The surprising thing about reportage of the security breaches suffered yesterday by the Post Office and Talk Talk is not that they happened, nor that they were covered widely. It is that the story is not front page lead or lead story on a news website for many.
Consider that for a moment: 100,000 people’s details are compromised and this is not deemed particularly big news any more. This may say something about the inevitability of a hack of some sort. It’s just as likely to be symptomatic of low expectations of security professionals and what they can actually achieve. This could lead to another even more serious problem.
If expectations are low, then disillusionment can set in and people can stop even aspiring to run secure networks. It’s worth mentioning that the Mirai attacks, of which these are examples, take advantage of people using the default passwords on their routers. “Unfortunately, default-itis still plagues large organisations,” said Andy Green, senior technical specialist at security company Varonis. “As recently as 2014, the Verizon DBIR specifically noted that for POS-based attacks, the hackers typically scanned for public ports and then guessed for weak passwords on the PoS server or device – either ones that were never changed or were created for convenience, “admin1234”. This is exactly the technique used in the Mirai botnet attack against the IoT cameras.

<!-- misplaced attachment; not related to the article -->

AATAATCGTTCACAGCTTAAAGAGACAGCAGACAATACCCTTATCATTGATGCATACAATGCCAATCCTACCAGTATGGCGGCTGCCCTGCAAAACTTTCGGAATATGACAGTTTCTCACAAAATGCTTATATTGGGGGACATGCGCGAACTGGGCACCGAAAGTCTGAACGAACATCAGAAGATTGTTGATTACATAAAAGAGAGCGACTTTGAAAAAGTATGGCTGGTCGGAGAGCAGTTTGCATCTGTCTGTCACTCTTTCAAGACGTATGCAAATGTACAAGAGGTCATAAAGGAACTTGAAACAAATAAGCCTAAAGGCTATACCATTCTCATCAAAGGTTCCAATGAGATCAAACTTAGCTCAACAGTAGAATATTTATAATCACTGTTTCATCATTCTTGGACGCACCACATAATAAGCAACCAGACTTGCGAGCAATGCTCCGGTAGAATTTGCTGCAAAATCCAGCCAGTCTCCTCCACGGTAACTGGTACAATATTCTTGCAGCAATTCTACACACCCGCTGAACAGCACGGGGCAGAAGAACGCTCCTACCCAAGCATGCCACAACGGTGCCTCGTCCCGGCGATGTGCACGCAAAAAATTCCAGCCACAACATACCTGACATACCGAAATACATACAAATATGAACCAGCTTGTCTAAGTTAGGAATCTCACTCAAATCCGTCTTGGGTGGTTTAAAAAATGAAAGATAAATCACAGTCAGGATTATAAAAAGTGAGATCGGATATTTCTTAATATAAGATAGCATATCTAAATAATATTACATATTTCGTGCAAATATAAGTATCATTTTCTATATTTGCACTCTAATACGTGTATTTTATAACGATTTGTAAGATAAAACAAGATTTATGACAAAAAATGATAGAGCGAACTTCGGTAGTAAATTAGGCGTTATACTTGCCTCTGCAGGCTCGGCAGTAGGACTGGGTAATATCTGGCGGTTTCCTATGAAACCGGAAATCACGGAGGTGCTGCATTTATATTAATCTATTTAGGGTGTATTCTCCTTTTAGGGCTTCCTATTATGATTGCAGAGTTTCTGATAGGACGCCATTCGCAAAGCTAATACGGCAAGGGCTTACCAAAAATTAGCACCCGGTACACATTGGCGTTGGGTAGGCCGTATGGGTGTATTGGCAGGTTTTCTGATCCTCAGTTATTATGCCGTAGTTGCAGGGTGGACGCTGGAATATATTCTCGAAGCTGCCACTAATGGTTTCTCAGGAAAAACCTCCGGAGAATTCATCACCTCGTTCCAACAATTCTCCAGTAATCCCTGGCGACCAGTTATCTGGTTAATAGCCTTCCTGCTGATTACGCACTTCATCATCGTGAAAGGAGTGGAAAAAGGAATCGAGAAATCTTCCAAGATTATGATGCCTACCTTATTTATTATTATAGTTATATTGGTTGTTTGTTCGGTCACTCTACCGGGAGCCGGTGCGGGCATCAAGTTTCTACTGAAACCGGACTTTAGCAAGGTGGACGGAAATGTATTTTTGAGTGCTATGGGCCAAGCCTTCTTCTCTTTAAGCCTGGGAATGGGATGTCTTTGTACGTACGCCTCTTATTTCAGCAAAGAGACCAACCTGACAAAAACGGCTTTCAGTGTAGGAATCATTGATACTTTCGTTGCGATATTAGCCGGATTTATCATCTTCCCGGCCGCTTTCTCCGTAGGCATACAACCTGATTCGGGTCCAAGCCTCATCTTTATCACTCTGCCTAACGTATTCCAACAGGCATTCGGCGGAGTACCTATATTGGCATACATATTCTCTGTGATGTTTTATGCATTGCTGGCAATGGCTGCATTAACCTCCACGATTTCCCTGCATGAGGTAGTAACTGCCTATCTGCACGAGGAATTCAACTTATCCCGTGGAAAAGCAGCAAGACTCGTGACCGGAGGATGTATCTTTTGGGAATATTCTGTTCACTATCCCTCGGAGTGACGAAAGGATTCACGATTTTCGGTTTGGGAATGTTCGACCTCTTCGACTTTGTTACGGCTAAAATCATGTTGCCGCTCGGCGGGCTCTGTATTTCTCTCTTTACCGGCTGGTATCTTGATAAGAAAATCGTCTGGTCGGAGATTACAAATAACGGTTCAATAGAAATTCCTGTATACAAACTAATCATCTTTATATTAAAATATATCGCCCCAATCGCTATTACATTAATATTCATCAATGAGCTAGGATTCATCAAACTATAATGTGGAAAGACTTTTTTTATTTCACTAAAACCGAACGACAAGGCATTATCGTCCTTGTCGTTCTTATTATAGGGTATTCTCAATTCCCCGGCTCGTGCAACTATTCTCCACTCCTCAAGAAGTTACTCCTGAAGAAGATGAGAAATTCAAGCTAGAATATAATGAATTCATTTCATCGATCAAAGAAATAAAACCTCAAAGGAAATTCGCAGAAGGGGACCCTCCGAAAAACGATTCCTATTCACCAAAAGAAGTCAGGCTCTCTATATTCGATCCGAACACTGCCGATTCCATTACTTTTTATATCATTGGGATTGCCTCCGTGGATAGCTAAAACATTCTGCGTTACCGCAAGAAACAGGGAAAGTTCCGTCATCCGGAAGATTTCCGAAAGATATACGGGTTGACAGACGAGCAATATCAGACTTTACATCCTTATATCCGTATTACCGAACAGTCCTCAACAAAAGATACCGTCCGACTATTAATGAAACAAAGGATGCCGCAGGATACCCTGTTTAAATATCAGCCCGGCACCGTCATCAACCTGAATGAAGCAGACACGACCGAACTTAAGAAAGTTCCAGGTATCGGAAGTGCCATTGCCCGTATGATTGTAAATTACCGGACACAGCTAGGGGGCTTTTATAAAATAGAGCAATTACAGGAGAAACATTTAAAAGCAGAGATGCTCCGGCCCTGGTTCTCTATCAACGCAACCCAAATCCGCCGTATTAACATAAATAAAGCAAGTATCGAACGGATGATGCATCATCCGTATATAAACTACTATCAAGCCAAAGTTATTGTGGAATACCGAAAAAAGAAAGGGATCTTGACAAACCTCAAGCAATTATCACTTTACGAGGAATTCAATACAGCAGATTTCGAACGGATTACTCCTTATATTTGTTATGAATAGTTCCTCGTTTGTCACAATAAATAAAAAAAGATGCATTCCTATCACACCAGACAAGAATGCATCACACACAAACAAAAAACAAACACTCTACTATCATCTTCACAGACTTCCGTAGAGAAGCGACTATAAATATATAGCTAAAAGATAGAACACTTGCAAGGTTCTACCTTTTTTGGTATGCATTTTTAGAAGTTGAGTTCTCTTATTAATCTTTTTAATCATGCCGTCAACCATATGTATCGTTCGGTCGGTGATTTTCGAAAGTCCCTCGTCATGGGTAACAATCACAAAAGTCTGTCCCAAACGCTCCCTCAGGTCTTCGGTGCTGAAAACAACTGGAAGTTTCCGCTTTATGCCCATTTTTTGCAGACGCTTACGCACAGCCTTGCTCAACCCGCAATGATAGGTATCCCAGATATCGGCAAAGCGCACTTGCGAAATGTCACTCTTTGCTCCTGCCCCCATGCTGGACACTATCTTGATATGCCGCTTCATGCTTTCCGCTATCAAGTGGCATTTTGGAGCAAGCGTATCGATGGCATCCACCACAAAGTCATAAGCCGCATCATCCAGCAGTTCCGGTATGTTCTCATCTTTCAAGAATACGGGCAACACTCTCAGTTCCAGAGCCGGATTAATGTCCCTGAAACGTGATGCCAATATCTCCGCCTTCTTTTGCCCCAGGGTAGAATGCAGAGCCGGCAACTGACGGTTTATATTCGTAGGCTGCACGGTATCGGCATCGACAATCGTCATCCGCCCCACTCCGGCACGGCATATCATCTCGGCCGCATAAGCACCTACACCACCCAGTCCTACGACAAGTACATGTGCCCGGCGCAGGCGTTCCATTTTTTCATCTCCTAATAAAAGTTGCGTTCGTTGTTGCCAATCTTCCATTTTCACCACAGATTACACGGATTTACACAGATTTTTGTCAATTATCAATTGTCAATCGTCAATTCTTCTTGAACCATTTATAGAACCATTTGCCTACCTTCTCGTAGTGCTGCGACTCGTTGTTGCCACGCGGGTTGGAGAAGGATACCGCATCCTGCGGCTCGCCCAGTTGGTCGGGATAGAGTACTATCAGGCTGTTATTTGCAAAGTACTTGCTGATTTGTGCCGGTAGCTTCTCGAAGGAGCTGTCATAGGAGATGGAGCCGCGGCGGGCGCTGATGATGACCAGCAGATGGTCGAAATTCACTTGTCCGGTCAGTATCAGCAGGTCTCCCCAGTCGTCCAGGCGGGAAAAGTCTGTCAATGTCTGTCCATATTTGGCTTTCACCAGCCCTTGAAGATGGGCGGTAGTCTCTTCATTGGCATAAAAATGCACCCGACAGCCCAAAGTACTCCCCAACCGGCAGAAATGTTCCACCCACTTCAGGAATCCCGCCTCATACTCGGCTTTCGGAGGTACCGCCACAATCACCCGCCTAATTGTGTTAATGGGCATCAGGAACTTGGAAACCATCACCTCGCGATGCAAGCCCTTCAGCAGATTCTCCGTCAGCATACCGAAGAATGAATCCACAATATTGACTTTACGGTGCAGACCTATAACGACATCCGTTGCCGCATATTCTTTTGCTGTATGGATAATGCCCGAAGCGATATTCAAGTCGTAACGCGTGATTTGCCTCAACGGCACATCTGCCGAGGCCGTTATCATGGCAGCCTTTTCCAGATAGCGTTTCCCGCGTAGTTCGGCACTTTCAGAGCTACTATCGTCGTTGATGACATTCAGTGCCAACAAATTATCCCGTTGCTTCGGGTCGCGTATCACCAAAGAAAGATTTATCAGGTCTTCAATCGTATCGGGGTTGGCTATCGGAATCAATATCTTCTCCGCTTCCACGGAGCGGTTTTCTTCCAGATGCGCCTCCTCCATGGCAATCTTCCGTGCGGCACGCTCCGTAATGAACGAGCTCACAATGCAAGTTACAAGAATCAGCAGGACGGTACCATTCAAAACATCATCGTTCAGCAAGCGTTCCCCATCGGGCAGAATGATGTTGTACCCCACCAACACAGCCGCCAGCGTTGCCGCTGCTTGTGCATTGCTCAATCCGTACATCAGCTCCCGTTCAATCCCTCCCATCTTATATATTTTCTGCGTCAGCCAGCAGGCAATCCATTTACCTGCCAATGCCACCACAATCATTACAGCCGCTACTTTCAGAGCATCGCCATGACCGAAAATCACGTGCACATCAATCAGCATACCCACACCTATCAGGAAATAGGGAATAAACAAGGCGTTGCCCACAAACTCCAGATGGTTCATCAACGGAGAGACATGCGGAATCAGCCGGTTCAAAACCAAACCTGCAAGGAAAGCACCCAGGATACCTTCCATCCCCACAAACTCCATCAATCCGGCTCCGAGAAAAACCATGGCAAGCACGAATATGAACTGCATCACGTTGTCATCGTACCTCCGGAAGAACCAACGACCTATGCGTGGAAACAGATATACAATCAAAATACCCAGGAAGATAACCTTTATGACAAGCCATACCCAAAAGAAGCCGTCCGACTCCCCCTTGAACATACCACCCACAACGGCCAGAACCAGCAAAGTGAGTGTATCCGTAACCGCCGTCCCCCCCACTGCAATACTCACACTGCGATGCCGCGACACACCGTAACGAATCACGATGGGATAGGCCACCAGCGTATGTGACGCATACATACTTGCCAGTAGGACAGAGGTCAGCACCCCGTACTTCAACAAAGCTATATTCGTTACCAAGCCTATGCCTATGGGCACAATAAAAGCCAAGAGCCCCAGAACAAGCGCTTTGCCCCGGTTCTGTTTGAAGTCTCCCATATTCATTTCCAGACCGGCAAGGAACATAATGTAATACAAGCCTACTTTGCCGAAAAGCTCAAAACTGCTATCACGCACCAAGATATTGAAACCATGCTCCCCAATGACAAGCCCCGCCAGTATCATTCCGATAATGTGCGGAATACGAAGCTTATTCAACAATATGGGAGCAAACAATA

“Even if hackers use other methods to get inside a corporate network — phishing, most likely — they can still take advantage of internal enterprise software in which defaults accounts were never changed.”
If he’s right, then there may be a hefty element of easy precautions being ignored. Meanwhile Mike Ahmadi, global director for critical systems security at Synopsys, observed: “Massively scalable attacks are the current trend in cybersecurity, and this should raise concern among all users and organisations. We have multiple issue to deal with here. One is the fact that most product vendors and organisations deploying the products remain unaware of the level of vulnerabilities in their systems. The other issue is for those that are aware, strategies to mitigate against large, scalable attacks are either rudimentary or non-existent.”
Gavin Millard, EMEA Technical Director of Tenable Network Security, added: “Any device that requires an inbound connection from the internet should have a strong, non default, password rather than one of the list Mirai is currently targeting. If you do have something with default credentials, reboot it and change the passwords immediately.”
Is insecurity inevitable?
The problem is that the tone in the media at least suggests that there is an acceptance that this stuff is going to happen. It’s not front page stuff, it’s not a surprise any more. Commentators are noting that once the hackers have exhausted the big companies for data raids they’ll almost certainly start looking to the smaller companies as well, so nobody is safe.
One first step in the fight back could be simply to change the default passwords on a router. Yesterday New Statesman Tech published an item on how to have an awkward conversation with the board˚; a good start would be if that conversation didn’t have to contain the phrase “because we forgot the basics”.